Economists' message to president, Congress: Deliver smart immigration policy

Nearly 1,500 economists, Republicans and Democrats, and members of every administration since President Ronald Reagan, have signed a letter urging the White House and Congress to recognize the benefits of immigration to the economy.

The letter, organized by the New American Economy and the American Action Forum, bipartisan organizations that focus on immigration and other policies, calls for a "smart immigration policy."

"The benefits that immigration brings to society far outweigh their costs, and smart immigration policy could better maximize the benefits of immigration while reducing the costs," the letter said. 

It is also signed by six Nobel Laureates. It was addressed to President Donald Trump and congressional leaders.

One of the signatories, Professor Teshome Abebe of Eastern Illinois University, said the economists agree that a country, any country, has the right to control who comes in and out of its borders.  

"That is the mark of sovereignty," Abebe told Illinois Business Daily. "I submit to you that there is very little to no negative effects on wages and employment as a result of controlled immigration. With this letter, we are attempting to bring a focus to the powers-to-be that the positive impact that immigrants have on our economy far outweigh the negatives."

Abebe said it is possible some jobs are lost to immigrants but argued that these jobs are ones "Americans are unwilling to take in the first place."

"The most powerful argument for controlled immigration is that highly qualified immigrants spur innovation and help create new jobs," Abebe said. "As a consequence, economic growth is fueled, in part, by the contributions of immigrants."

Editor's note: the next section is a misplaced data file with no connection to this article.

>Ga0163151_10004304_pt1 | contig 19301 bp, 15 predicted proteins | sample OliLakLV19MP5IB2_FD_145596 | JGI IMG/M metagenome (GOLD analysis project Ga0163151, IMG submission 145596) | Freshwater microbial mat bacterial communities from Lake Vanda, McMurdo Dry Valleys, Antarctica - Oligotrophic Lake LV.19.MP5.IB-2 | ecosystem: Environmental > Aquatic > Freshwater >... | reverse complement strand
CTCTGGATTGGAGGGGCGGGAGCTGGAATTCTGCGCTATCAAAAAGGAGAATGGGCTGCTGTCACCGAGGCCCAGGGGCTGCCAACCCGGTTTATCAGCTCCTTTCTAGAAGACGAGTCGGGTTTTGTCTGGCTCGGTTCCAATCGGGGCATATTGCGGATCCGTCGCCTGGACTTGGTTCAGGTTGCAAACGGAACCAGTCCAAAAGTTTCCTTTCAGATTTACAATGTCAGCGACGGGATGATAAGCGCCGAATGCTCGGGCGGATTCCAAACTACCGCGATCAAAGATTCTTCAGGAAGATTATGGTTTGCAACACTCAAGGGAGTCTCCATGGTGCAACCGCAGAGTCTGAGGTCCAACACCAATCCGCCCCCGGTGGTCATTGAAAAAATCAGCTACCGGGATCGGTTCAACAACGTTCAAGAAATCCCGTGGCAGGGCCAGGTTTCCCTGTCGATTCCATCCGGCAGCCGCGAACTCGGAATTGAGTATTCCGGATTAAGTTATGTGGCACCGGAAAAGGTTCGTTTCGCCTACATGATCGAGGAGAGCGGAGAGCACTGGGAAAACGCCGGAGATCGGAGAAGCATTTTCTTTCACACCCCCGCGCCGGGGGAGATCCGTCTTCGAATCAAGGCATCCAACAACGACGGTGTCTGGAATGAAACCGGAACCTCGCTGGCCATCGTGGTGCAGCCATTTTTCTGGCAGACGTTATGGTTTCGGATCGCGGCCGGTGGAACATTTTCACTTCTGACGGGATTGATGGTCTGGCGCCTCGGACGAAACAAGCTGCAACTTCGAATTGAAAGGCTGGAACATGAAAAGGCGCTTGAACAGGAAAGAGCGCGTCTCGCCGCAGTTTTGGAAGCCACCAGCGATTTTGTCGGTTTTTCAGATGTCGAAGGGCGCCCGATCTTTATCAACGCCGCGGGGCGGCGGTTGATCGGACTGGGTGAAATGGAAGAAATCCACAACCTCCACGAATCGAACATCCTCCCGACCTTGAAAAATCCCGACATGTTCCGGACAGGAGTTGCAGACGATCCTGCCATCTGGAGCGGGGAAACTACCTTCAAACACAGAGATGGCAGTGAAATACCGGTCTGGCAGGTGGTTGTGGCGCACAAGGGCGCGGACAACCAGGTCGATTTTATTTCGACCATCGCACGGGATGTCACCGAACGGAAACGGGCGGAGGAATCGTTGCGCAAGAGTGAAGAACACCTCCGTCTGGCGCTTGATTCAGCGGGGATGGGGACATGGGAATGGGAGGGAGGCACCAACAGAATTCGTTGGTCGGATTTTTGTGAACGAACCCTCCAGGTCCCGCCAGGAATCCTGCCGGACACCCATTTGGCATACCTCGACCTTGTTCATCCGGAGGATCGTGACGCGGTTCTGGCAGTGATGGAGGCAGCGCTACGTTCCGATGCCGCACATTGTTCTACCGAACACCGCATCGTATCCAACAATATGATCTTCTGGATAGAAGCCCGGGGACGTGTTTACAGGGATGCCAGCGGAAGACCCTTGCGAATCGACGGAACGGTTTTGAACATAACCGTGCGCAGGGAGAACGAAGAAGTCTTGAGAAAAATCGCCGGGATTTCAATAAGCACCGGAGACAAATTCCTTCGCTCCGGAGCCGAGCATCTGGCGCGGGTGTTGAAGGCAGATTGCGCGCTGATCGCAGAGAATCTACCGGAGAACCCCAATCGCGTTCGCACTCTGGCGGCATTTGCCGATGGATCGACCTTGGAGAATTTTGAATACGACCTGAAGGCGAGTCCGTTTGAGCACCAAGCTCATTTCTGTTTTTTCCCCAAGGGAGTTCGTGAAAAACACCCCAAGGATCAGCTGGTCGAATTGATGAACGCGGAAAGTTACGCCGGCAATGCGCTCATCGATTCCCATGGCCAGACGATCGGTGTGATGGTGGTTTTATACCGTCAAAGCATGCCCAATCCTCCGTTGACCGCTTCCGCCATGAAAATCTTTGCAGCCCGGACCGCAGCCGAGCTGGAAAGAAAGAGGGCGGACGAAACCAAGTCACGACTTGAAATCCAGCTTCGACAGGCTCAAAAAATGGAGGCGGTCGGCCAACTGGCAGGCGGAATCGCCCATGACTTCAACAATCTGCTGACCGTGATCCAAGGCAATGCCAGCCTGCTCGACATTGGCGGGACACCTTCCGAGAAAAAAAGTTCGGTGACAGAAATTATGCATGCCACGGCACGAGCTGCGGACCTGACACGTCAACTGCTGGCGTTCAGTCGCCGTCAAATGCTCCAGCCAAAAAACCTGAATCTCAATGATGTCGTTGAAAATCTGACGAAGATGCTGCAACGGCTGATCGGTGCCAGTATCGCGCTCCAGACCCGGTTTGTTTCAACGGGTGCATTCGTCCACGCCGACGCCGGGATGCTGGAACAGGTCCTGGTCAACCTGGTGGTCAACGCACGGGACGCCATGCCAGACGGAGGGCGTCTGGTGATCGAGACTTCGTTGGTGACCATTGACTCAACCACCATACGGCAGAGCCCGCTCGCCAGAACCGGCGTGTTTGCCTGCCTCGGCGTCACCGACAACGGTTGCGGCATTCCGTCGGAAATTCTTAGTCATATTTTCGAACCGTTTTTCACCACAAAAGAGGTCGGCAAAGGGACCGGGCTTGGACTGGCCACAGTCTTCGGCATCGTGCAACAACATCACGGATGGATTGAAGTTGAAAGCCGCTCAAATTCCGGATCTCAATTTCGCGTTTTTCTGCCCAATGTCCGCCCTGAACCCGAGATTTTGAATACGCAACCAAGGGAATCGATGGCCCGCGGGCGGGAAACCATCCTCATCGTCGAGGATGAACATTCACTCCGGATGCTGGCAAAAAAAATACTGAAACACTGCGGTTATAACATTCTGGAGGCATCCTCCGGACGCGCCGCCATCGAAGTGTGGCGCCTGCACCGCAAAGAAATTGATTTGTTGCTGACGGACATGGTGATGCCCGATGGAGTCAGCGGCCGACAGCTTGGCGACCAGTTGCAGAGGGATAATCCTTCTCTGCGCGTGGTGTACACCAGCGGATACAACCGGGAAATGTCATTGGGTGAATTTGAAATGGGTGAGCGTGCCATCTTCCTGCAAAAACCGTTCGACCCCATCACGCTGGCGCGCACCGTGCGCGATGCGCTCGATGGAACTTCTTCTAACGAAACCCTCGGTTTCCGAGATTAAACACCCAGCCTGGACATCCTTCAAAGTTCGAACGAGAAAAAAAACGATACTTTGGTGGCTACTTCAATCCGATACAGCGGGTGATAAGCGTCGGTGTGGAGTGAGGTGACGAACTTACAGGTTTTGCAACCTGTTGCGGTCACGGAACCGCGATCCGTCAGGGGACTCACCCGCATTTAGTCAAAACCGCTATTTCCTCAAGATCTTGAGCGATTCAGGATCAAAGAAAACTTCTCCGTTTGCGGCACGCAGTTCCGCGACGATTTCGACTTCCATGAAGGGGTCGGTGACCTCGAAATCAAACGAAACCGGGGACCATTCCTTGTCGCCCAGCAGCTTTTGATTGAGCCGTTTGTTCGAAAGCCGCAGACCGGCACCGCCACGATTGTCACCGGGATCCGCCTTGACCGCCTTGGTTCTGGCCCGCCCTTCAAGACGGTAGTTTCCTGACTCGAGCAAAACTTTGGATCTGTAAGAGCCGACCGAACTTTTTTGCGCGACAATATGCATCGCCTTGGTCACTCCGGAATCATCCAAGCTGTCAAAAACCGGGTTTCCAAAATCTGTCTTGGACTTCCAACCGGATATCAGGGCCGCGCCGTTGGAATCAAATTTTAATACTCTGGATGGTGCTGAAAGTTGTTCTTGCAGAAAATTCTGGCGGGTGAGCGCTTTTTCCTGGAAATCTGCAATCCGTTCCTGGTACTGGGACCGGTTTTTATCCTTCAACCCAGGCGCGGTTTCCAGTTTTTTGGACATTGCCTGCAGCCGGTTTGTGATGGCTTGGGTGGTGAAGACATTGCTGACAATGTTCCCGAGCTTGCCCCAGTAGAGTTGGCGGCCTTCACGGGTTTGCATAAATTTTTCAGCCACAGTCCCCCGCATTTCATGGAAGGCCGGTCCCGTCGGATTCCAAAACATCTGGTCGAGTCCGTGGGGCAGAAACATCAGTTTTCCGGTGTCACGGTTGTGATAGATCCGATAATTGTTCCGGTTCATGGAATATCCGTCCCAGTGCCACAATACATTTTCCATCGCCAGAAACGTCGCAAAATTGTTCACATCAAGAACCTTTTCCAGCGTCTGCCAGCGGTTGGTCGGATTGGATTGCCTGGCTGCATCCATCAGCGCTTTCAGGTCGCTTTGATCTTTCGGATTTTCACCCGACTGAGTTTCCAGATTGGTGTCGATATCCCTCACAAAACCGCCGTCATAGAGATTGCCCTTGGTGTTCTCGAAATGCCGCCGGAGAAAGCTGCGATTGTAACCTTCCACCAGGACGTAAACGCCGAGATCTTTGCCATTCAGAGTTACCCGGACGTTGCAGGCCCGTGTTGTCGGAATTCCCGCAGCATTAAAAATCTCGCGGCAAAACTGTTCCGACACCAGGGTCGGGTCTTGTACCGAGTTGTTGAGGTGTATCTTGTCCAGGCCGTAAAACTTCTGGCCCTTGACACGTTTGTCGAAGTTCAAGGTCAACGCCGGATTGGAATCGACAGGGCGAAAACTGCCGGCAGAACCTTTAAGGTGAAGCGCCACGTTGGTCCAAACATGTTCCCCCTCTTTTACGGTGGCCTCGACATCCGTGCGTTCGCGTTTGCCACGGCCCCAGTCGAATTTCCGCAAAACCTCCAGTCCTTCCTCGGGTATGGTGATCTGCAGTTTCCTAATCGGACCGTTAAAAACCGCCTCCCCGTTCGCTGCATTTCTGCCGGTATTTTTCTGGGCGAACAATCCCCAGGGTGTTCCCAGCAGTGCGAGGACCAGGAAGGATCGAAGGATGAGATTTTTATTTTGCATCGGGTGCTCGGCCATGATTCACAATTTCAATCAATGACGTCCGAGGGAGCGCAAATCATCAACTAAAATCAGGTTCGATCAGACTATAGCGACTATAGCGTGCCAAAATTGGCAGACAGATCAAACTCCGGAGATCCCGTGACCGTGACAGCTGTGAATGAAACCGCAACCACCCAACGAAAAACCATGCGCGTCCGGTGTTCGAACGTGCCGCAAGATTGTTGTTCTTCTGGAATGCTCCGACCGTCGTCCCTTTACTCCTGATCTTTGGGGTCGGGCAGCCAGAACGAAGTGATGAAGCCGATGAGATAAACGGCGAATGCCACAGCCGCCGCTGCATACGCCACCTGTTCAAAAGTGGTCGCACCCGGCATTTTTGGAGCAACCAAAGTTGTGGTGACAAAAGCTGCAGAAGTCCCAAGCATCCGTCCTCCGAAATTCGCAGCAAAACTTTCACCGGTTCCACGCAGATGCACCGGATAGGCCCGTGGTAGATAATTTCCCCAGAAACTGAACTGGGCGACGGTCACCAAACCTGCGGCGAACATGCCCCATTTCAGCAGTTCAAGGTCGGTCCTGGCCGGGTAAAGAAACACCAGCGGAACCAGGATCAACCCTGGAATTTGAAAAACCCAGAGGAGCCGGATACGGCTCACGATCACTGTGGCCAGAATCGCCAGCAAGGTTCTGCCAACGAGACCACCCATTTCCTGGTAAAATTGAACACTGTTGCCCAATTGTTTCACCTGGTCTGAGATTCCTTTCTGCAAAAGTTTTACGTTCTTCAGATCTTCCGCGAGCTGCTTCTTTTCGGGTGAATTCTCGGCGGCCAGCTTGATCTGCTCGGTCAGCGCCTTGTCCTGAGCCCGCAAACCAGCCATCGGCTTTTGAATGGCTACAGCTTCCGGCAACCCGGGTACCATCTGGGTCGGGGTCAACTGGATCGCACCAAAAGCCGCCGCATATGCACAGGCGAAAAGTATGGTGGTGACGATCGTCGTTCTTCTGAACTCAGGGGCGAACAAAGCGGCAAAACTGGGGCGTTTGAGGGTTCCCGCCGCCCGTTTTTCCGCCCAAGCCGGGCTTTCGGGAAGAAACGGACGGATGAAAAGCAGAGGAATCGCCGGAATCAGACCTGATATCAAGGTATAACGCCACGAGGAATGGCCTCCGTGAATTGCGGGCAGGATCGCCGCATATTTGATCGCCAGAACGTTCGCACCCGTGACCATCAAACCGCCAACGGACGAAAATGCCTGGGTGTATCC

He said it is true some immigrants are a drain on some local economies but there is evidence that these communities are already experiencing a shrinkage of the local economy.

"Finally, while it is politically appealing to the masses to bash 'immigration,' the enemies of those who have lost jobs in manufacturing and in the coal industry, for example, are automation and natural gas," Abebe said. "No matter how sexy we package the coal industry, those jobs are not going to come back as a result of the advances in the exploration, delivery and safety of the natural gas industry."

Addressing the issue of foreign students and the potential for a downturn in applications to U.S. universities, Abebe said it is expected to be significant although yet to be evaluated.

"But foreign students bring huge financial and cultural benefits to universities and the communities in which they reside," he argued. "Students pay out-of-state tuition, they spend resources on educational endeavors and enrich the cultures of the communities."

Abebe said that the benefits these students bring hasn't been well-documented.

"Perhaps these benefits have not been well-documented because they are at the micro level," he said. "Yet, every community, particularly rural communities that have universities, are better off with foreign students in their midst than without them."

The letter argued that immigration brings entrepreneurs who start new businesses that hire American workers, brings young workers who help offset the large-scale retirement of baby boomers, and diverse skill sets that keep our workforce flexible, and help companies grow.

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